“I thought that was wrong on so many levels,” she says. “I’m fine with sexualization. Obviously. But that message on the t-shirt was not something I consented to. I did not want people ordering food by looking at my tits and thinking, oh yeah, I really like where this is going.”
I ask her how much she was earning as a server. She says minimum wage. She hated it—hated the smallness of that amount, the smallness of the validation, the smallness of her importance.
“Every table was a battle,” she recalls. “You don’t want to build yourself around how much you make. That’s incredibly dangerous. But you get old, and for various reasons you can’t work, and then what? You fall. Your entire world falls apart. Fuck that. That’s not what I want.”
There’s fear in her voice—a fear that she does acknowledge and battle, and a fear that I’m sure we all can sympathize with every time rent is due, a pet gets sick, or the gas tank empties.
“I would like to live comfortably,” she says. “I would like to make money doing something I like, doing something I’m good at. And I’ve found it. I’ve never been better at any other job.”
I click around Mary’s agency’s website. The pictures are lit extremely carefully. There are pinks and browns, highlights and shadows; there are hollows and excesses, the obviously fake, the surprisingly real. There’s a site out there where one can buy a steak and have it delivered overnight in a cooler. The same magic applies here. With the faces blurred and the body parts contorted to maximize appeal, they look like fabulous pieces of meat. In their bizarre focus on the mammalian they have ended up looking like aliens.
“Tell me about the worst client you’ve ever had.”
She was never quite sure of what he did for a living; he did not make much conversation. He was affluent—that was for sure. He lived in a condo with a doorman who she mistakenly gave her real name.
“I think he was one of my first clients, actually,” she says. “I wasn’t used to my fake name yet.”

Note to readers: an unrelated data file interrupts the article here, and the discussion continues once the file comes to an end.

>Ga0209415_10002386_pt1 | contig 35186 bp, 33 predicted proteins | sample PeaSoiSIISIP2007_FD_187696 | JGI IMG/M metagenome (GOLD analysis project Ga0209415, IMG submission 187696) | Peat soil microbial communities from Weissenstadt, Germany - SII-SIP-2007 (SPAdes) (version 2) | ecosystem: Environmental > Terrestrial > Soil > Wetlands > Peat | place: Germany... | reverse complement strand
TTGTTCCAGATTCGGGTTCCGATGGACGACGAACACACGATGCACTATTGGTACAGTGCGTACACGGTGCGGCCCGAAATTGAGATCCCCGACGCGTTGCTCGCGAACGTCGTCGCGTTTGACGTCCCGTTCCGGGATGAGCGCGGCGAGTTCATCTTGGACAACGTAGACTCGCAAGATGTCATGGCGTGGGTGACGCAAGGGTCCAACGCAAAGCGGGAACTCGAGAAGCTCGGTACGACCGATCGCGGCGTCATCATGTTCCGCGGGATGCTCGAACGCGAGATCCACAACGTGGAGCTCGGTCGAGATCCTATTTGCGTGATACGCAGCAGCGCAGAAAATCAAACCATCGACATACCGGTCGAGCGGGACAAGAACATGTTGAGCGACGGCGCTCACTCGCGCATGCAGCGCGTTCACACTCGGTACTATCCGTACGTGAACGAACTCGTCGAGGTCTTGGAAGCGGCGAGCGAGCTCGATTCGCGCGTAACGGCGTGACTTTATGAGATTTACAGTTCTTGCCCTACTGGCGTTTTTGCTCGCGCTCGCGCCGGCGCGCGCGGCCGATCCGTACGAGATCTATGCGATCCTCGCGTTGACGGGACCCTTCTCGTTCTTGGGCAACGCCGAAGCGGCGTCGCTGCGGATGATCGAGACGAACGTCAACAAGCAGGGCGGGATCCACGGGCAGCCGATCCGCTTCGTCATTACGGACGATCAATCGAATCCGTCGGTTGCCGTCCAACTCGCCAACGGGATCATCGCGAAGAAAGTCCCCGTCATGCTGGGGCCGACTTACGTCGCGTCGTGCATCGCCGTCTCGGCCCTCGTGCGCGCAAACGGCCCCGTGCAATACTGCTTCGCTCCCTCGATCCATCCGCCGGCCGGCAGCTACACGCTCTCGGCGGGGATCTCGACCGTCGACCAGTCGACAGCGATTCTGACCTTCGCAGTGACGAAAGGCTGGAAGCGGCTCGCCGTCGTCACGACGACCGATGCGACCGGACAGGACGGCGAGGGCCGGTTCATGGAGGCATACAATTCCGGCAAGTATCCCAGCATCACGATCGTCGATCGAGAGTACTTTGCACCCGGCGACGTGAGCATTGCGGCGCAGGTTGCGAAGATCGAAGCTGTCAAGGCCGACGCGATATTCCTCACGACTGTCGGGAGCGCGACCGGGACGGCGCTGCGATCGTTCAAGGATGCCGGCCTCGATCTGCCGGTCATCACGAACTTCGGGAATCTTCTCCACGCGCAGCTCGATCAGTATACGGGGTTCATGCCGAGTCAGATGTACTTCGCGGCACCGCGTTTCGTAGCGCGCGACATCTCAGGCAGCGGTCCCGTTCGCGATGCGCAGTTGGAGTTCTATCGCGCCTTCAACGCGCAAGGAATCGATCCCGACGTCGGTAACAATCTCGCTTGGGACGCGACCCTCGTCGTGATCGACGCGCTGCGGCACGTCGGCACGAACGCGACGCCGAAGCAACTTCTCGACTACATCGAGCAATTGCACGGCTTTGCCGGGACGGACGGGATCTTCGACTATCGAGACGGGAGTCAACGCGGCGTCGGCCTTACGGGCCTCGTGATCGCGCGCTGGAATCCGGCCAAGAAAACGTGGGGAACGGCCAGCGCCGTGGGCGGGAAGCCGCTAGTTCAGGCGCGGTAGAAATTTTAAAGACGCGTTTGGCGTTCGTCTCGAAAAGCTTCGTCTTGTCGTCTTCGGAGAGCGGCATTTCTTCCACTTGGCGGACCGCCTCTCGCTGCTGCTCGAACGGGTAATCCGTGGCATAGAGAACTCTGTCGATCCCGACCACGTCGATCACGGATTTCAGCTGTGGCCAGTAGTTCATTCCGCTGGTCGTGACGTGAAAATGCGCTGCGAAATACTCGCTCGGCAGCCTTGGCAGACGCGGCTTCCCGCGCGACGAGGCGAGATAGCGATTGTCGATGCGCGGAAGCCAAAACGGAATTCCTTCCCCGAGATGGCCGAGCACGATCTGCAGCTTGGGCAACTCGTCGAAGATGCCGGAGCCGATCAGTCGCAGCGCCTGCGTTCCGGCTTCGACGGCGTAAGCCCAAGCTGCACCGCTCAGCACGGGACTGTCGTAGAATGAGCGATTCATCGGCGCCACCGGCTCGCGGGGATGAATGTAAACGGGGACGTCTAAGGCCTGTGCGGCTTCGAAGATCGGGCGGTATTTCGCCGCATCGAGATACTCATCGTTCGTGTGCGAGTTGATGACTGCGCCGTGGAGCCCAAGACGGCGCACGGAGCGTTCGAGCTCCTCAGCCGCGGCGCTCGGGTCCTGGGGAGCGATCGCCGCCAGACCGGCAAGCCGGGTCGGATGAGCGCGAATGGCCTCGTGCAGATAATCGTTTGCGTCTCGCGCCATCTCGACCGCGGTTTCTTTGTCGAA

He had a routine. She would knock on the door, and he would holler at her to come in from the bathroom. She would enter, a CD of thumping bass music playing in the background, and head into his bedroom. The money would be in an envelope by the bedpost, and she would count it. Then she lubed up and lounged on the bed, posed, waiting.
He would enter in a white bathrobe. A small Korean man, with impeccable English, she recalls. The lights would be dimmed, but he would always tell her to turn them off. A little white dog in the corner watched. And then the routine changed.
“He would fold me up in a box, almost,” she says. Her legs in the air, straight back, like she was in the middle of a backwards roll. “It was hell on my hips. Then he wanted to switch positions, which never happens. He wanted me from behind. I was in pain. He was my fifth client of the night. I told him that I was hurting, and he went fucking ballistic. It became vicious. He wanted to hurt me.”
I ask her why didn’t she just leave.
“I thought I’d tough it out.” She shrugs. She did not say goodbye politely that night. She broke down in the elevator, sobbing. Her madam said she never had to see him again. Since that encounter, he’s been blacklisted from a bunch of other agencies. She wasn’t the first girl he had done this to. The owners do talk; some of them even get together for ‘TERB parties’—TERB standing for the Toronto Escort Review Board, a forum clients and prostitutes and agency managers all frequent.
“I had talked about him to another girl at the agency, before that happened. She said he’d treated her like shit. He, like, fisted her.” Her own fist moved in imitation—not even a swoop, but a punch, rough and hard. “I didn’t think he’d do anything like that to me. Or so I thought.”
That is unquestionably rape, I thought. I look at her. She’s moved on from the memory. Now she’s talking enthusiastically about some psychologist she saw the night before; her eyes aglow, her hand gestures frantic, the jokes and impression of his O-face forthcoming.